It has been eight months since my last post, which I wrote when I was about to dive into the intense exam prep period of my second year in the MSc epidemiology distance learning program. Exams for my three classes (EPM303, epidemiology of non-communicable diseases, EPM202, Statistical Methods in Epidemiology, and EPM304, Advanced Statistical Methods in Epidemiology) went well, helped by the fact that I’d gone through LSHTM exams once already and knew what to expect. The basics—create a realistic exam prep schedule and stick to it, do a dry run to the exam center so you know where it is and how long it takes to get there, and sleep well the night before—were no different. The only thing that had changed was that I parenthetically turned 50 the day before the first exam.
Hello, Welcome to my new blog. I hope to provide you with a weekly distraction from your studies which will lift your spirits, make you laugh and think ‘he is a idiot, I won’t read his blog again’ all in a few seconds. However, you will read my blog again to see what rubbish I have written so you can complain to your friends (and of course your secretly enjoying what I say you just can’t admit it to yourself).
I currently work for a pharmaceutical company in London and it is a different experience to any I have had in the past. The key difference is that in my past jobs almost everyone I met had been an undergraduate or postgraduate student. Whereas now I work with people from a variety of backgrounds who are mainly doing the job because they need the job. As well as being a distance learning student on the MSc Epidemiology, I have fellowships and memberships to a number of institutes which I am active with. Read the rest of this entry »
The University of London International Programmes has done great justice to those who want to comfortably stay in their homeland and study. It has given us a great opportunity to be around people we love and get encouraged to handle the pressure with patience. As a UoL student of LLB (Hons.) final year in Bangladesh, I personally am thankful to the one who came up with the idea of making it global. Out of the many pros and cons of the system, here is a list of some which Bangladeshi students of the UoL can relate to:
Despite the somewhat romantic notion I had about enjoying a leisurely time after finishing my degree, it has worked out to be a bit different. This summer I have had very little break time between interviewing for new opportunities, IT repairs, a 180-degree shift in a work project, finishing my home redecorating project, and preparing to enter a new academic program. You would think I could see all of that coming, but, unfortunately, no. What managing it all helped me realize is that reading and studying has been a kind of stress management tool for me, in addition to being something I really, really enjoy. Studying as a form of stress management might sound unusual to you. It certainly sounds unusual to me, but while managing all the rough and tumble of professional life this week, I realized that having my reading and intense engagement with English studies is an excellent stress management tool and helps me maintain a helpful perspective on other projects.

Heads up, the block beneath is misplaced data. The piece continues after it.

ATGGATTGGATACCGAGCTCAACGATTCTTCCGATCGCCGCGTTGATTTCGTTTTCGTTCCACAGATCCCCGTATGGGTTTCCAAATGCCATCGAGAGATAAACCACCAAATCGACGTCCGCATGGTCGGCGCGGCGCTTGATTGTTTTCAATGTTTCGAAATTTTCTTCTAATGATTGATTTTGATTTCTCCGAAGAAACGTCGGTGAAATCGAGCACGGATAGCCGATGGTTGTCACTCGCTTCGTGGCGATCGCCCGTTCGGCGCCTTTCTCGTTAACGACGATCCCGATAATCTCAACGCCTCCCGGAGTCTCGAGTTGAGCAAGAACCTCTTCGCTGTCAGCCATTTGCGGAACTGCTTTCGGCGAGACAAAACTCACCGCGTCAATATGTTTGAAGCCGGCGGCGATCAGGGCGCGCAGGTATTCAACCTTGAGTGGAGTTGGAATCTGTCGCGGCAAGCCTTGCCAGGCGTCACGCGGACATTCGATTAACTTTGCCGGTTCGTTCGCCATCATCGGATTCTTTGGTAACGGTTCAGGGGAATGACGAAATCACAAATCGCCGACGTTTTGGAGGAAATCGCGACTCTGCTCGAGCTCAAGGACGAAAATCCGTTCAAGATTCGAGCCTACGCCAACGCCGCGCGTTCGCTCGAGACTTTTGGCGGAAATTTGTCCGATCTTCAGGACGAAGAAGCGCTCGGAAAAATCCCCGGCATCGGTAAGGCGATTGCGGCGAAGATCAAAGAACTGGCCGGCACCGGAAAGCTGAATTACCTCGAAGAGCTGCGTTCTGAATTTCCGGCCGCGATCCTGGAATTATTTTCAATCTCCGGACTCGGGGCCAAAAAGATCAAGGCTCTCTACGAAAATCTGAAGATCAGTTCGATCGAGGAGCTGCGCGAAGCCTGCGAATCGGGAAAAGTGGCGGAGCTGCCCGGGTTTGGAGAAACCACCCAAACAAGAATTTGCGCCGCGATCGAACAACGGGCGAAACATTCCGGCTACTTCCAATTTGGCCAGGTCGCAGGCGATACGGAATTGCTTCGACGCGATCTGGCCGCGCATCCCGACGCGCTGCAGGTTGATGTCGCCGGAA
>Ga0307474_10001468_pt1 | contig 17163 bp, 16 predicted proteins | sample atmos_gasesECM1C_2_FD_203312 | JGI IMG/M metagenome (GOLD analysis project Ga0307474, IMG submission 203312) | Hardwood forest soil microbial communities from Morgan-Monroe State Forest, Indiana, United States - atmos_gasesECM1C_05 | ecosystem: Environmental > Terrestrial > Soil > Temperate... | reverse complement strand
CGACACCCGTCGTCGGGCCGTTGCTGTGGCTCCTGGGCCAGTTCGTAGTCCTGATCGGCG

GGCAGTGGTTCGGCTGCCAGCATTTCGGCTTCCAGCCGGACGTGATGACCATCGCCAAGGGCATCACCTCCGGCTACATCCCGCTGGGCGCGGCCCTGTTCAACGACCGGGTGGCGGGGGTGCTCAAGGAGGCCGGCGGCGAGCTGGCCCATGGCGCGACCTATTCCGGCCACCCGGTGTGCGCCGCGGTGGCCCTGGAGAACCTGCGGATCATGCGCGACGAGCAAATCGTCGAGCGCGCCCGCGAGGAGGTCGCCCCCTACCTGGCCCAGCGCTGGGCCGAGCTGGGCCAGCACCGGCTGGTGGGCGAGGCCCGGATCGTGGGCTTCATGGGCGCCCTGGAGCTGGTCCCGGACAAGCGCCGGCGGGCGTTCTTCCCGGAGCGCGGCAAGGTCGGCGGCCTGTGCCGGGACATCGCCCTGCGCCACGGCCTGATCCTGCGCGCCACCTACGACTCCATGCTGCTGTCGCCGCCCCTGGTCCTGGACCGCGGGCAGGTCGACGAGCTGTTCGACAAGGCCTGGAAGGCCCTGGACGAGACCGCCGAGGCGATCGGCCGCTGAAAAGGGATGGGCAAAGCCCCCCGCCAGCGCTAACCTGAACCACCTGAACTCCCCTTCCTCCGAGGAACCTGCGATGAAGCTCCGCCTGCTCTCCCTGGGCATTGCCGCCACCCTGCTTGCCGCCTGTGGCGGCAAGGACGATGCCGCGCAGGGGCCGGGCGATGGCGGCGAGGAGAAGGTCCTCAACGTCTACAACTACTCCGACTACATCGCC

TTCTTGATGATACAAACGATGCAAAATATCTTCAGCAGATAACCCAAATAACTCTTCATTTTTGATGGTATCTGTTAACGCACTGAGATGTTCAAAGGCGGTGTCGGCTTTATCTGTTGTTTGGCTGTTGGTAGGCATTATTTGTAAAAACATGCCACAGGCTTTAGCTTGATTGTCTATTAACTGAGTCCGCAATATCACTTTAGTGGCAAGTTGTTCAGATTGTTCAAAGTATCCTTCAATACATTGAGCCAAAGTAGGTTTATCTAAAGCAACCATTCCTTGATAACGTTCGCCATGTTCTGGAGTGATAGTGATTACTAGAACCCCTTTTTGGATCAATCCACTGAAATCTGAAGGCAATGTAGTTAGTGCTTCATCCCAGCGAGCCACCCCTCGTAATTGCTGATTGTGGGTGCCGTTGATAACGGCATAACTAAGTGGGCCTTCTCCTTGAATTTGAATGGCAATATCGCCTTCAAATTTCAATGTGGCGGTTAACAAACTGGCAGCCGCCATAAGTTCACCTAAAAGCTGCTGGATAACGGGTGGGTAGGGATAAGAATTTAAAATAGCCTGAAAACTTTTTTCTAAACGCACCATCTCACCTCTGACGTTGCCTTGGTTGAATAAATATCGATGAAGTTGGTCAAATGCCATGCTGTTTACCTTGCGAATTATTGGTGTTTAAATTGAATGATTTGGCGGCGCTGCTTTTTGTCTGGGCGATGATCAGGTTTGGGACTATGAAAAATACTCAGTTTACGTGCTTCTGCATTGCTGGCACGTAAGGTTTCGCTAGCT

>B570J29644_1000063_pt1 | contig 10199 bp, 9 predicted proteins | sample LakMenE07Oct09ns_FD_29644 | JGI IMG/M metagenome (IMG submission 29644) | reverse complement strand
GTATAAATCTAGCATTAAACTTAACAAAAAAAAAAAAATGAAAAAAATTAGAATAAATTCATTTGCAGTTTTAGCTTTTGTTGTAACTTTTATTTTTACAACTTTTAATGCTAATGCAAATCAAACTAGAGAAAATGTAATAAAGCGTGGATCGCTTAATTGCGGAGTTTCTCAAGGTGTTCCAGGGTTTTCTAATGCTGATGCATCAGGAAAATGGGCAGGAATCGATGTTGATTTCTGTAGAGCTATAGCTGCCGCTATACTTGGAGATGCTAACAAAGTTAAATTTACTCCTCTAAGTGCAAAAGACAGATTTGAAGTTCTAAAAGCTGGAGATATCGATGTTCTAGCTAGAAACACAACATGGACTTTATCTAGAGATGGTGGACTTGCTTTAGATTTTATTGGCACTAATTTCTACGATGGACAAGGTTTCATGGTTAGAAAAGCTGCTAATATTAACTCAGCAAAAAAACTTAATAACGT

What a week we have had here in Pittsburgh! Jelly Bean, my collie dog, and I have accomplished a lot. We spent some time digging over and planting three new flowerbeds, began a creative project, and finished our ‘spring’ cleaning that got sadly, sadly behind when concentrating on exams and some professional projects. This week we also finally finished two big, lingering work projects. (Yes, we – she is a very good co-pilot for long stretches at my desk.) Having professional and personal projects like this is a great thing right now. While it is sinking, albeit slowly, into my brain that I actually completed the degree, I have not quite figured out what to do with the time devoted to study. There was a celebration and a few tears of relief and joy when grades were released but nothing like the sense of satisfaction that came with the invitation to our graduation ceremony in the spring.
It feels like transition time, and perfectly timed too with the lovely feeling of spring ripening into summer, not that it is always a process without drama. This week we had an incredible summer storm. In just a few hours, we had three inches of rain. A building on our street was struck by lightning, streets were closed from flash flooding, people were rescued from floating vehicles, and our garden room flooded impressively. Although Jelly Bean is normally quite brave during thunder and lightning storms, she felt better sitting in my lap as we watched this one from her favorite window seat. In an almost Shakespearean way, like our own personal ‘Tempest’, the storm arrived along with my decision to pursue new professional opportunities and set new academic goals.